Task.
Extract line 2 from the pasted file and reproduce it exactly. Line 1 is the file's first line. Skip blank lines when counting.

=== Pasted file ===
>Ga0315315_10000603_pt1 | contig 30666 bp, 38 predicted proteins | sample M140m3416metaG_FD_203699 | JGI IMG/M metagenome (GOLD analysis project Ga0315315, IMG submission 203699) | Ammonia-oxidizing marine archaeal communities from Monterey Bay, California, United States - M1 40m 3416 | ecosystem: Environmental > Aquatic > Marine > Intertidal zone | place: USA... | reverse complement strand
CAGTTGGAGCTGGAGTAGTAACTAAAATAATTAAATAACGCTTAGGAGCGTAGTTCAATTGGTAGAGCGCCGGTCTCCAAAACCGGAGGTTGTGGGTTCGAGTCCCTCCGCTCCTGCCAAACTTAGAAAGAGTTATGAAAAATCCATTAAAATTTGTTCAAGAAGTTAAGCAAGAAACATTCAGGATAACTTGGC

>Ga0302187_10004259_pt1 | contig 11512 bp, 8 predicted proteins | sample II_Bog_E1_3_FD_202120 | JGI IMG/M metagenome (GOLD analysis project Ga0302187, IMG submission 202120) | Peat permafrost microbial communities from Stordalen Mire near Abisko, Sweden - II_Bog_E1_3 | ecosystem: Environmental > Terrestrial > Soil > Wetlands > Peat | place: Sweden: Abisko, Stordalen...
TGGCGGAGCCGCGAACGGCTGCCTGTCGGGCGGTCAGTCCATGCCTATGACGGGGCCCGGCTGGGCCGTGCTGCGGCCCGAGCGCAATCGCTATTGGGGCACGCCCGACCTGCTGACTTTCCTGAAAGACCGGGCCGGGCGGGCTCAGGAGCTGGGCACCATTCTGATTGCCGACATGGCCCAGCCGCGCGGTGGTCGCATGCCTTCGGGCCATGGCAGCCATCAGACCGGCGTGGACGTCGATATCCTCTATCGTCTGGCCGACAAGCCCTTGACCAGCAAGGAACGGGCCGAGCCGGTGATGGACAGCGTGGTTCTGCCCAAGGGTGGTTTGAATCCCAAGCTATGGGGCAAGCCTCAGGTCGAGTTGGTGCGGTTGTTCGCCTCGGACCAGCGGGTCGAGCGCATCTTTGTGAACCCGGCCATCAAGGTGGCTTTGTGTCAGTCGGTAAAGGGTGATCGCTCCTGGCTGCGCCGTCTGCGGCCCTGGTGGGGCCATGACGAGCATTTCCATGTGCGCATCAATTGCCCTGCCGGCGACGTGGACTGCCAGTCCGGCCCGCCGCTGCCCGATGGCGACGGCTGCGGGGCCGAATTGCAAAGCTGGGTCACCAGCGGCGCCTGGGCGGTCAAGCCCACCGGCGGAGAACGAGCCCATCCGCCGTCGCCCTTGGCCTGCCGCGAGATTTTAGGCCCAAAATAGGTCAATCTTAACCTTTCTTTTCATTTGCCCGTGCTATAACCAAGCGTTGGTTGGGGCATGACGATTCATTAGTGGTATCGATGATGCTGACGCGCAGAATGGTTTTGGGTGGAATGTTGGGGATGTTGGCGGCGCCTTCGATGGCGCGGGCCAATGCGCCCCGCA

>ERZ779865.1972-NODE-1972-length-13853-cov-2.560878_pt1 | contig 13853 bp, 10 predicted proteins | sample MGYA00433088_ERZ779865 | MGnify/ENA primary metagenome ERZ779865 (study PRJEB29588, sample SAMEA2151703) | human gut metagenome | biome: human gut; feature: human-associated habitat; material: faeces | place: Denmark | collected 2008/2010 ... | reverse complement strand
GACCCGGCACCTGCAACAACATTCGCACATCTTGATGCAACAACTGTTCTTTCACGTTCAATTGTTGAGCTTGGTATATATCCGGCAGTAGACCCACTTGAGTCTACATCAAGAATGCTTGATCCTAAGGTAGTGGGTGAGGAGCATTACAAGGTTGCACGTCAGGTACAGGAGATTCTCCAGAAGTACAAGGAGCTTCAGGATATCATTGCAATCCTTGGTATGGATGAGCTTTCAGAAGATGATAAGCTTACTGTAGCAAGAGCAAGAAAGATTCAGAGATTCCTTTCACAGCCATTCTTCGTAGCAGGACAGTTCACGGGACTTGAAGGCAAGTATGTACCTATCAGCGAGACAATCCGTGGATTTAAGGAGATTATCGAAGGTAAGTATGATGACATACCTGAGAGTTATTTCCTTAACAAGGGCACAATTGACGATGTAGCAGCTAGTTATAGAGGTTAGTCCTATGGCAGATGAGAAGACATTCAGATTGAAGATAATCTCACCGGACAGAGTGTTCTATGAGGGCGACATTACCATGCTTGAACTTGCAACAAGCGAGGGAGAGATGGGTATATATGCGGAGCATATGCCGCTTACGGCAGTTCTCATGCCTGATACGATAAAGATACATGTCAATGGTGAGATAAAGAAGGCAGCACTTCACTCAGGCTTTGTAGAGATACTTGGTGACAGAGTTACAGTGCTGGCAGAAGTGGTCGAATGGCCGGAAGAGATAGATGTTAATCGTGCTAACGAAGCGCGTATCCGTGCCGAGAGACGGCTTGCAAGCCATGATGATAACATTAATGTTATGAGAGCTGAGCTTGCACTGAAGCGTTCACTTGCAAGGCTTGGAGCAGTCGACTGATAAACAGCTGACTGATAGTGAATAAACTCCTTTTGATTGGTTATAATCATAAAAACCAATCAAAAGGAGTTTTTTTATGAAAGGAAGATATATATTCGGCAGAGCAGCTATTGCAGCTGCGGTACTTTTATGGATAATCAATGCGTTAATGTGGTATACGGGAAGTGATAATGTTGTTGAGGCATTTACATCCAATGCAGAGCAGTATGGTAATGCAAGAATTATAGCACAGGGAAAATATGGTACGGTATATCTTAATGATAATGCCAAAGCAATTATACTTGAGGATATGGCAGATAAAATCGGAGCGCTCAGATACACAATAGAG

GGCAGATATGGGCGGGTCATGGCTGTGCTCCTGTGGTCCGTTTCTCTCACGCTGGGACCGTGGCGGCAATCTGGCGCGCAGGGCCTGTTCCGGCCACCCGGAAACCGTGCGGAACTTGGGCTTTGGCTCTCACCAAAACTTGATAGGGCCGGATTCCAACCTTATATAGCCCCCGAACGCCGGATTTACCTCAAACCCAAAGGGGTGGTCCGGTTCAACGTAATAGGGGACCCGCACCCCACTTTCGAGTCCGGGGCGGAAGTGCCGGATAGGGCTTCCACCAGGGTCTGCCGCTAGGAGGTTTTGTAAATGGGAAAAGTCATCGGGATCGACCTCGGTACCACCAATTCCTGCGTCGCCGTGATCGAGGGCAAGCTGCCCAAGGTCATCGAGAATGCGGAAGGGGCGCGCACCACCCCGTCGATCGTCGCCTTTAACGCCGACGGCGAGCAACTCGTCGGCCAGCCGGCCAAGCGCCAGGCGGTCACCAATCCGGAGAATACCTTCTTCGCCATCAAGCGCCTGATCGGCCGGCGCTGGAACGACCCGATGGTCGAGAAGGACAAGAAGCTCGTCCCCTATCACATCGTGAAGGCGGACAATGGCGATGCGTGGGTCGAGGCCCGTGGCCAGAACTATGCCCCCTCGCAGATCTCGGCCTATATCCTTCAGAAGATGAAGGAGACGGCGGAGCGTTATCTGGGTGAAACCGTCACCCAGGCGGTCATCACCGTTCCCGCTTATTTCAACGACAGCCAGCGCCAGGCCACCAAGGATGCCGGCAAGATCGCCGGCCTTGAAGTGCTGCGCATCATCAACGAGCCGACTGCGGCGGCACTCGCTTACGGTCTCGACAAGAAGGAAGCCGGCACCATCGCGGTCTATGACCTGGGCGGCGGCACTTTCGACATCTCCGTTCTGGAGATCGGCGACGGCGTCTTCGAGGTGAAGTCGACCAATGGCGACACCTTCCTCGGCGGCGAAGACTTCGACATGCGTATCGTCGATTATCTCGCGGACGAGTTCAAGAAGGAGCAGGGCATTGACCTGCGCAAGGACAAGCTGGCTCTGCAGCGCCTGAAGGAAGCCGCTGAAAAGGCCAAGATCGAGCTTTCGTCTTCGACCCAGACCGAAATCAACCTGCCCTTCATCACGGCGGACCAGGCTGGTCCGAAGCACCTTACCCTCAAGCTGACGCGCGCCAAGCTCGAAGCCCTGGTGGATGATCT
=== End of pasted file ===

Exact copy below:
CAGTTGGAGCTGGAGTAGTAACTAAAATAATTAAATAACGCTTAGGAGCGTAGTTCAATTGGTAGAGCGCCGGTCTCCAAAACCGGAGGTTGTGGGTTCGAGTCCCTCCGCTCCTGCCAAACTTAGAAAGAGTTATGAAAAATCCATTAAAATTTGTTCAAGAAGTTAAGCAAGAAACATTCAGGATAACTTGGC